Essentials of Economics


Microeconomics is the branch of economics that concerns itself with the processes that firm’s, households and individuals concerns themselves in allocating limited resources. In this sense microeconomics scrutinizes how these decisions affect the demand and supply schedules and helps determine not only the prices but also how these prices influence the supply and demand of goods and services in any given market segment.

On the other hand, Macroeconomics is a sub-discipline in the field of economics. It concerns it self with the structure, performance and the behaviors of national economies. It seeks to find out the determinants of the aggregate movements within the economy.

Macroeconomics gives specific attention to inflation, unemployment, international trade, investments and the national income.

Helium is an inert gas. As thus, it has very many industrial uses. Its main industrial use that is related to this analysis is its use in the manufacture of gas balloons, in place of hydrogen since it is much more manageable. Helium in this market can be used either for commercial purposes or for making toy gas balloons. If there were a new health report claiming that inhaling helium reduces the desire for consuming sugar then the following short run changes would be expected.

Assuming that the supply of helium remains constant then we expect the demand for helium to move from dd1- dd2. This is because more people will have the desire to reduce their sugar

Essentials of Economics

intake. In addition, the price of helium will also go up. However, this will only be the case under only two conditions. First if the price of sugar is relatively higher than that of helium and secondly if the health of the consumers will significantly improve e.g. through the decrease of sugar related illnesses like diabetes. Regardless of this, the overall effect will have to be dependent on the availability of close substitutes that would have the same effect on the price.

Once this happens to the helium market, the following will happen to the market for sugar.

Assuming that all other factors remain constant, the market for sugar will be greatly affected. Domestically consumed sugar has no close substitutes. If this report was indeed credible and it had the effect of reducing the desire for sugar consumption then the following scenarios would be expected.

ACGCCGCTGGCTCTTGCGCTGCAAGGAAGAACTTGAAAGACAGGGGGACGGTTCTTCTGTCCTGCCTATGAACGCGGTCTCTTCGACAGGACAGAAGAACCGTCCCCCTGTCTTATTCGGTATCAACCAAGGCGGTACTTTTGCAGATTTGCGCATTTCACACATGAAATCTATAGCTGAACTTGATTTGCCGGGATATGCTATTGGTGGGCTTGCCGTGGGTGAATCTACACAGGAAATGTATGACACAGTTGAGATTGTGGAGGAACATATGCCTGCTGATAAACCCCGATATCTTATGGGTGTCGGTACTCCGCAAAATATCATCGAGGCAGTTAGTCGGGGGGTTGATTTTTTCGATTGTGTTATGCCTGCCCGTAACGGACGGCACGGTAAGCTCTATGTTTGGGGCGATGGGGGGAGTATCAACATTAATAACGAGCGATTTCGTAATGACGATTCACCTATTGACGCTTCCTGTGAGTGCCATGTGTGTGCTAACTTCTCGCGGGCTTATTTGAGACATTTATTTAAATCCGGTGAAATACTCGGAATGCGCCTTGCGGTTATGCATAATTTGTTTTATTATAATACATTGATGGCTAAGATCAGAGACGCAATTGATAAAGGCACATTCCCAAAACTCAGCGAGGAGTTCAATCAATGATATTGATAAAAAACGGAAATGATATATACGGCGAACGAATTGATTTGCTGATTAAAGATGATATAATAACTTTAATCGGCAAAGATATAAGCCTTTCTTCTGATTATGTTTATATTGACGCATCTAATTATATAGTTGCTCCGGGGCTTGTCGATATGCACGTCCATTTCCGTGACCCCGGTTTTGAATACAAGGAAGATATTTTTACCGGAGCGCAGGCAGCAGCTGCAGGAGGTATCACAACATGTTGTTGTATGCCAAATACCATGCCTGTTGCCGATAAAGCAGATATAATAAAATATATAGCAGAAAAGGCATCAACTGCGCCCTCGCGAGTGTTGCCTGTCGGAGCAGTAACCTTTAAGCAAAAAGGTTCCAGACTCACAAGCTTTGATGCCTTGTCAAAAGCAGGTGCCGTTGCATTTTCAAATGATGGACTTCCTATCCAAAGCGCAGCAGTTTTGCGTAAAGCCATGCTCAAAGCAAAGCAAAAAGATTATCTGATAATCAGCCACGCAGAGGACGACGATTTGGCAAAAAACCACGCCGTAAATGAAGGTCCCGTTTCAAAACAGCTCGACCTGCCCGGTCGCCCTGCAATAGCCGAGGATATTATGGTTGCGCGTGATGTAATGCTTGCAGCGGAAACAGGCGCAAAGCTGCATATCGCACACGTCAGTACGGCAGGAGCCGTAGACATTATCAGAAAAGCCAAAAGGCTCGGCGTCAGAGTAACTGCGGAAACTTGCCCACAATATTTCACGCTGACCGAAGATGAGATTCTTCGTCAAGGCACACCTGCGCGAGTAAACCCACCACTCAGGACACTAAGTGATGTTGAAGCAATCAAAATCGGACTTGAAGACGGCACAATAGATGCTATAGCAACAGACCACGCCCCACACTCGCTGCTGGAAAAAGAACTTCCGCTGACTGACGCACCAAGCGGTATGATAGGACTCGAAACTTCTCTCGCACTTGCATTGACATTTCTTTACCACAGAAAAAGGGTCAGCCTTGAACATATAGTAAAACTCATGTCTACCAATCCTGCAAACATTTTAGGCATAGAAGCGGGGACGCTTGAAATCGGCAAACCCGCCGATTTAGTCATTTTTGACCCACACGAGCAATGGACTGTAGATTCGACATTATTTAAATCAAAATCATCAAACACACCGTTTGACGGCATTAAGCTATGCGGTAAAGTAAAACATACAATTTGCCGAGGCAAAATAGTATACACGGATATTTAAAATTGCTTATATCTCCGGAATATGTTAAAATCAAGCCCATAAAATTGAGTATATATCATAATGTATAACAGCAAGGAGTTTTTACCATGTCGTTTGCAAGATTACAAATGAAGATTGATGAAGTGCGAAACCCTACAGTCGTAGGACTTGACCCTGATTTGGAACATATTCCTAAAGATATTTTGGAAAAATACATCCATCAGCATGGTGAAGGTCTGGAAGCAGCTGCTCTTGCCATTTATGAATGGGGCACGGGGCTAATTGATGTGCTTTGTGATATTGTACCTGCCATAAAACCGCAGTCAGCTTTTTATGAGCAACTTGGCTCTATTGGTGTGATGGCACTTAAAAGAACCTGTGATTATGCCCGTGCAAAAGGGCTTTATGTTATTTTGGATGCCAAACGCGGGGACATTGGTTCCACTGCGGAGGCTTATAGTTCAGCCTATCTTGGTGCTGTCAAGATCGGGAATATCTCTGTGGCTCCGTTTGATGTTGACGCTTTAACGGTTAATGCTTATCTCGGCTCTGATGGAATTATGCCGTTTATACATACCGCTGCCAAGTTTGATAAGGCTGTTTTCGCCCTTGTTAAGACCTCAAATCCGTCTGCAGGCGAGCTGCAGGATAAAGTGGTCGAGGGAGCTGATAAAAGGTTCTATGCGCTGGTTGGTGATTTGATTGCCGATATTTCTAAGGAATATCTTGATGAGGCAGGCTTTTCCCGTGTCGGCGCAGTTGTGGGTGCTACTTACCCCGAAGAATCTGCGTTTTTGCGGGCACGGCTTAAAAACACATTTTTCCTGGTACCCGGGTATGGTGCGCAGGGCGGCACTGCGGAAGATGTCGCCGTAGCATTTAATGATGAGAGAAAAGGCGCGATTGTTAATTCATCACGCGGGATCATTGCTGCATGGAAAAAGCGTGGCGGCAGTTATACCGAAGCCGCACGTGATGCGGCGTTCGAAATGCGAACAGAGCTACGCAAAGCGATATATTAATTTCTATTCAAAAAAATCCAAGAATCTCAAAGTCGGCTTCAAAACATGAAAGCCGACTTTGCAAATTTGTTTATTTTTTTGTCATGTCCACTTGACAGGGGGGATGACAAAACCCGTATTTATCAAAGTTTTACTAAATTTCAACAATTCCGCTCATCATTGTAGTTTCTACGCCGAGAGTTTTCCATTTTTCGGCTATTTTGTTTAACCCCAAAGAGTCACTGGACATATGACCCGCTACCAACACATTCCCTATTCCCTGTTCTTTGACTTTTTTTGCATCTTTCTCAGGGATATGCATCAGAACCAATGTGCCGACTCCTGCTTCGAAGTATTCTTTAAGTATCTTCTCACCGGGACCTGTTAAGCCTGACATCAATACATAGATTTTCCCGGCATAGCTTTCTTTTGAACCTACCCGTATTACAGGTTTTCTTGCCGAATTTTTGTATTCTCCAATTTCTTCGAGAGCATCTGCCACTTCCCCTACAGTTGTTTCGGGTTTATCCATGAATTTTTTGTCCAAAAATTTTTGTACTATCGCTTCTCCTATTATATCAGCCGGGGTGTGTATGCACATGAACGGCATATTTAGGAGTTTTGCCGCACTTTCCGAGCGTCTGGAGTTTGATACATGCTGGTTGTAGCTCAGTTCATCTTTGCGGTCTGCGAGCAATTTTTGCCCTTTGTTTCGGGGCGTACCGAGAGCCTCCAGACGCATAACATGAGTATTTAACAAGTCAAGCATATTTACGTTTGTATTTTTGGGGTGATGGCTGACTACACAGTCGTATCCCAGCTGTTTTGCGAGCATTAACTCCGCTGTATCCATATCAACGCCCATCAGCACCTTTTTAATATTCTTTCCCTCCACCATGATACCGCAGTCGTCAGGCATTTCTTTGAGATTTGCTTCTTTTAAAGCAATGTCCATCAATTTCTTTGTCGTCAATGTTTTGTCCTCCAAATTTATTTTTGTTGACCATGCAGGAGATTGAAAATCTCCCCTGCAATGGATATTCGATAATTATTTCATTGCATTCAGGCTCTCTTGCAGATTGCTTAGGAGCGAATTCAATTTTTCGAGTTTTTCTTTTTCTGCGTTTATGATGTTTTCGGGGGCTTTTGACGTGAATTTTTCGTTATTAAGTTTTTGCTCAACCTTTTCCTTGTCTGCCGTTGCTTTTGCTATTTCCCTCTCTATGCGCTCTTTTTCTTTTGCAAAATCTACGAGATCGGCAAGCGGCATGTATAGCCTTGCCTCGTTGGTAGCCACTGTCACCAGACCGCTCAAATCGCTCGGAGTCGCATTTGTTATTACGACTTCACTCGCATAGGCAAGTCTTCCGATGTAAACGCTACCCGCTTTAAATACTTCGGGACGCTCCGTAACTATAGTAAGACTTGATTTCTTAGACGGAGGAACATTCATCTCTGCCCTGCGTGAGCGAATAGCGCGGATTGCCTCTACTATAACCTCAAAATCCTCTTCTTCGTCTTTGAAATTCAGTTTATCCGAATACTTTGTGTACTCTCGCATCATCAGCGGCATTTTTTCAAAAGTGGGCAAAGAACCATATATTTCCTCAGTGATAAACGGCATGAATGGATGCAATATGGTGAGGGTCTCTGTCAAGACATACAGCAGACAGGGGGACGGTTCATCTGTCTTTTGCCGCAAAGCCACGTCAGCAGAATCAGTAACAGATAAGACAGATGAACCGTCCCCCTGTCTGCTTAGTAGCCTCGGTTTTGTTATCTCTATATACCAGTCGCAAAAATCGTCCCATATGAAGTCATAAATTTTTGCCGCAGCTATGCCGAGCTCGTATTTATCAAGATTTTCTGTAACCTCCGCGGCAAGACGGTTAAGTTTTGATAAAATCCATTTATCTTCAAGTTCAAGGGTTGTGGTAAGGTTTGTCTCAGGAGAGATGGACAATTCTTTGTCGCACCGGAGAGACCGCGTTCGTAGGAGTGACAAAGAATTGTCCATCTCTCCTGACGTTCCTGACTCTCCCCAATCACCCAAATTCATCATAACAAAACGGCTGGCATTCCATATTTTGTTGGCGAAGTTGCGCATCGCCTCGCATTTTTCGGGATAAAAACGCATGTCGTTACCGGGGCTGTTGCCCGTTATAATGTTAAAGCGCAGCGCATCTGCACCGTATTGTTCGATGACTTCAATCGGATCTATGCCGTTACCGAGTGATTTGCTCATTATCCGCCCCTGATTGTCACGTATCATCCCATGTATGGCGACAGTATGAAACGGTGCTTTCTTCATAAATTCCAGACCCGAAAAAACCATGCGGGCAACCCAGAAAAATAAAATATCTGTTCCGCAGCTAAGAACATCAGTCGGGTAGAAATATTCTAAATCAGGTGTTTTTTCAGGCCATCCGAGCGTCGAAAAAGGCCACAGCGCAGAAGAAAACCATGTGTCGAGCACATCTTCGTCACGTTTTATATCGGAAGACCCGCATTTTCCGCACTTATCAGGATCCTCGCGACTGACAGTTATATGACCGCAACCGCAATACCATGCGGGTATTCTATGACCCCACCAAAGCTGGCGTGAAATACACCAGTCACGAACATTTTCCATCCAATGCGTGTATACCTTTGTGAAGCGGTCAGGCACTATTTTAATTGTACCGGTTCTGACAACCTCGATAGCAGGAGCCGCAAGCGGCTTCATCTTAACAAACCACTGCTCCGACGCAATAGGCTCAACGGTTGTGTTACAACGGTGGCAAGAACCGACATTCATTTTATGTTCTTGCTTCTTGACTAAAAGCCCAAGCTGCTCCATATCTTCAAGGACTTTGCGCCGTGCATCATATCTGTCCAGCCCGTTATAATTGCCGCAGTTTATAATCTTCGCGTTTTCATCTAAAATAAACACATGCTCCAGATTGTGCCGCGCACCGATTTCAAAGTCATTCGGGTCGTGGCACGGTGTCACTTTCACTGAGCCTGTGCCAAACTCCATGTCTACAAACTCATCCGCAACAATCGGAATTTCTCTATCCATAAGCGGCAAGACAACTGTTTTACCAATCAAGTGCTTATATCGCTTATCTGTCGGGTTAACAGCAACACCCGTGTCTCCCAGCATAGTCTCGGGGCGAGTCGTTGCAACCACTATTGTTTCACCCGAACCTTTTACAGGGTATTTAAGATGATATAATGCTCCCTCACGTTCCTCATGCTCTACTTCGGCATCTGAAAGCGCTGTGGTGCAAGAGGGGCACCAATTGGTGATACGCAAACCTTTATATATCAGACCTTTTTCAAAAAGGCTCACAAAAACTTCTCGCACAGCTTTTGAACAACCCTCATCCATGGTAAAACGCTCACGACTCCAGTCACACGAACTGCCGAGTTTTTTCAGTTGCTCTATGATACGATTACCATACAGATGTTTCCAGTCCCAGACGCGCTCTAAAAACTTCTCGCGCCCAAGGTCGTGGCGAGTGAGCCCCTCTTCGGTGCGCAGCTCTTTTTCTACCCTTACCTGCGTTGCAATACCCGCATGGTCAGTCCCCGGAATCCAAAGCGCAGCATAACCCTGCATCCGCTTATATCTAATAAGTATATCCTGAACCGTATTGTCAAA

If the substitution effect applies and consumers substitute the consumption of sugar with the purchase of more helium based gas balloons then the market for sugar will have the following effects. As the diagram above shows once, people reduce their consumption of sugar, in the short run we do not expect to have any supply reductions. Due to this reason then we expect the demand for sugar to go down. This is indicated in the diagram above as the shift from dd1-dd2. Because of this, we also expect the price of sugar to fall to a new equilibrium below the former equilibrium.


We expect the market for balloons to have mixed reactions. Since the balloons are helium based and the industrial price of helium has risen, we expect the price for the balloons to rise. This is compounded further by the increasing demand. Because of these two scenarios, we expect the price of the helium filled balloons to be relatively high within the short run.

Essentials of Economics


Microeconomics or short run analysis does not give us the entire picture. Thus, it is necessary to look at some macroeconomic issues. If we make the assumption that, the price of helium is relatively low even after the above-discussed increment then we needs to look at some of these issues. For instance, the government may choose to increase taxation either on the gas balloons or on the helium. This could have the effect of changing the price and demand patterns not only in the short run but also in the long run. In addition, in a free market we expect mechanisms to equilibrate the market within the immediate long run.


Hadjimichalakis M. (1982) Modern Economics, Prentice Hall Publishers, New Jersey

Paul Anthony Samuelson (1964) Economics, McGraw-Hill publishers, USA